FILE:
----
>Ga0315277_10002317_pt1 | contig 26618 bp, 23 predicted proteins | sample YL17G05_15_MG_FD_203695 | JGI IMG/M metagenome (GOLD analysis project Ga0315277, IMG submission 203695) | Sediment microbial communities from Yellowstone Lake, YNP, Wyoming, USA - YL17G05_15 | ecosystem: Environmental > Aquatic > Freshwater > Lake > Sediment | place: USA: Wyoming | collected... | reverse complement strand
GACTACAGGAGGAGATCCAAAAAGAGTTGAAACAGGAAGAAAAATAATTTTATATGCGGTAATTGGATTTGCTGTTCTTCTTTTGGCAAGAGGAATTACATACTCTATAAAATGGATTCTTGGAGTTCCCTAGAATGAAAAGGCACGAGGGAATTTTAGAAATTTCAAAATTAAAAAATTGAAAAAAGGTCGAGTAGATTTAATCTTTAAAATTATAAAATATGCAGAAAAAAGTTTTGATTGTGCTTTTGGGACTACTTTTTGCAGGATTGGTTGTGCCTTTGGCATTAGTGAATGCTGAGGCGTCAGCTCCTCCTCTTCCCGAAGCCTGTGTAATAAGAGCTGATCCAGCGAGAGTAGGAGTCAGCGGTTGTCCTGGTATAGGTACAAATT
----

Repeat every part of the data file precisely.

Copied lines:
>Ga0315277_10002317_pt1 | contig 26618 bp, 23 predicted proteins | sample YL17G05_15_MG_FD_203695 | JGI IMG/M metagenome (GOLD analysis project Ga0315277, IMG submission 203695) | Sediment microbial communities from Yellowstone Lake, YNP, Wyoming, USA - YL17G05_15 | ecosystem: Environmental > Aquatic > Freshwater > Lake > Sediment | place: USA: Wyoming | collected... | reverse complement strand
GACTACAGGAGGAGATCCAAAAAGAGTTGAAACAGGAAGAAAAATAATTTTATATGCGGTAATTGGATTTGCTGTTCTTCTTTTGGCAAGAGGAATTACATACTCTATAAAATGGATTCTTGGAGTTCCCTAGAATGAAAAGGCACGAGGGAATTTTAGAAATTTCAAAATTAAAAAATTGAAAAAAGGTCGAGTAGATTTAATCTTTAAAATTATAAAATATGCAGAAAAAAGTTTTGATTGTGCTTTTGGGACTACTTTTTGCAGGATTGGTTGTGCCTTTGGCATTAGTGAATGCTGAGGCGTCAGCTCCTCCTCTTCCCGAAGCCTGTGTAATAAGAGCTGATCCAGCGAGAGTAGGAGTCAGCGGTTGTCCTGGTATAGGTACAAATT